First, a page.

Nanotechnology has brought a great deal of excitement to research in energetic materials (EMs). Nanoparticle EMs have high densities of stored energy and the potential for multifunctionality. Here we discuss research on fundamental mechanisms of initation and ignition of EM with Al or B fuel nanoparticles and Teflon AF or nitrocellulose (NC) oxidizer. Polybutadiene (PB) was also used as an inert. The thin-film samples were confined between two windows and were activated by flash-heating the metal nanoparticles with picosecond laser pulses. Reactions of isolated nanoparticles with their surroundings were studied by measuring ablation thresholds. A shock-induced polymer dissociation model was needed to explain the growth of the reaction volume surrounding a flash-heated fuel particle. Thicker oxide passivation layers confined the nanoparticle allowing the pressure to build up to higher values during flash-heating. Initiation, as the onset of chemical reactivity, was probed using time-resolved Raman or infrared to monitor disappearance of nitrato (ONO 2) of NC or CF 2, CF 3,or CFO of Teflon AF. Ignition, the onset of energy-releasing processes, was studied by analyzing time-dependent spectra of emission bursts. In flash-heated Al/Teflon, initiation occurs in ∼50 ps and ignition occurs in ∼100 ps. In B/Teflon, ignition occurs in ∼200 ps. Transient opacity measurements of Al/Teflon suggest that chemical reactivity beyond the initial exothermic formation of AlF occurs within ∼5 ns.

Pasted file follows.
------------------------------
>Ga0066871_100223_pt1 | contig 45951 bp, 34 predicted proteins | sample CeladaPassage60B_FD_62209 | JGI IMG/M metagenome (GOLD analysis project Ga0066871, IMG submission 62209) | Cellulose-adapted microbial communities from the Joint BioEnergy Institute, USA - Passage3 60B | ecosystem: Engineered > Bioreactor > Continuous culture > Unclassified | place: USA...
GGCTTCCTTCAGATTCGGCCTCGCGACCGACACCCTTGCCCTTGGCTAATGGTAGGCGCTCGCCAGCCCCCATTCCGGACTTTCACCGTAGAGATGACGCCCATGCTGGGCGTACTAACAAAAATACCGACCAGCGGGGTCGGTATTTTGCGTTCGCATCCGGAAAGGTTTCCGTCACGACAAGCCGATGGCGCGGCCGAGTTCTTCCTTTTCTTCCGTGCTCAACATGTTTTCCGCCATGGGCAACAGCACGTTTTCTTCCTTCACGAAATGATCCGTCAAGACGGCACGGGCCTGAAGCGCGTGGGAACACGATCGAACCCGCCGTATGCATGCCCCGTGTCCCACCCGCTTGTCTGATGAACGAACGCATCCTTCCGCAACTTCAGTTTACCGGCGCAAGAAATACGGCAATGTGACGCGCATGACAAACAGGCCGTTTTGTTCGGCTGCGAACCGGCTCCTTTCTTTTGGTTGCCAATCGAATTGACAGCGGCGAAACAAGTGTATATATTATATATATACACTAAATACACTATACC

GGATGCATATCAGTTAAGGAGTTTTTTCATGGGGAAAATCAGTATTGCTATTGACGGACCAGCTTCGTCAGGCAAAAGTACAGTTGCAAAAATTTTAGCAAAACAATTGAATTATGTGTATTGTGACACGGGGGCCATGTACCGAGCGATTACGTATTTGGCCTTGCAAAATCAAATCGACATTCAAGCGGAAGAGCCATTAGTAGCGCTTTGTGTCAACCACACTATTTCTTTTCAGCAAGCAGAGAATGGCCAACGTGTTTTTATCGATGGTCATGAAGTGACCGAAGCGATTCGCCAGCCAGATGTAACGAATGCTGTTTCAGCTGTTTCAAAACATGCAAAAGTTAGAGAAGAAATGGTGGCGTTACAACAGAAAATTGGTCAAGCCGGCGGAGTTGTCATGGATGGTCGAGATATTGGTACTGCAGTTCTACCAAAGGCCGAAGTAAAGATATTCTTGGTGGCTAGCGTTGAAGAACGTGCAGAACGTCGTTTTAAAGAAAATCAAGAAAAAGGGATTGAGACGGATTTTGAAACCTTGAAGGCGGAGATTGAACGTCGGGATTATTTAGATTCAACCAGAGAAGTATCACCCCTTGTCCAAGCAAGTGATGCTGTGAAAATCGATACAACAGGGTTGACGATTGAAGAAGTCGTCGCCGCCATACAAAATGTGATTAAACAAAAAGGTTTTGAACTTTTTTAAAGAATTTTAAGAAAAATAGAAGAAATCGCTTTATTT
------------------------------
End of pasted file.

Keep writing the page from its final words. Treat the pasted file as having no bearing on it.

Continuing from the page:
ASJC Scopus subject areas
- Electronic, Optical and Magnetic Materials
- Physical and Theoretical Chemistry
- Surfaces, Coatings and Films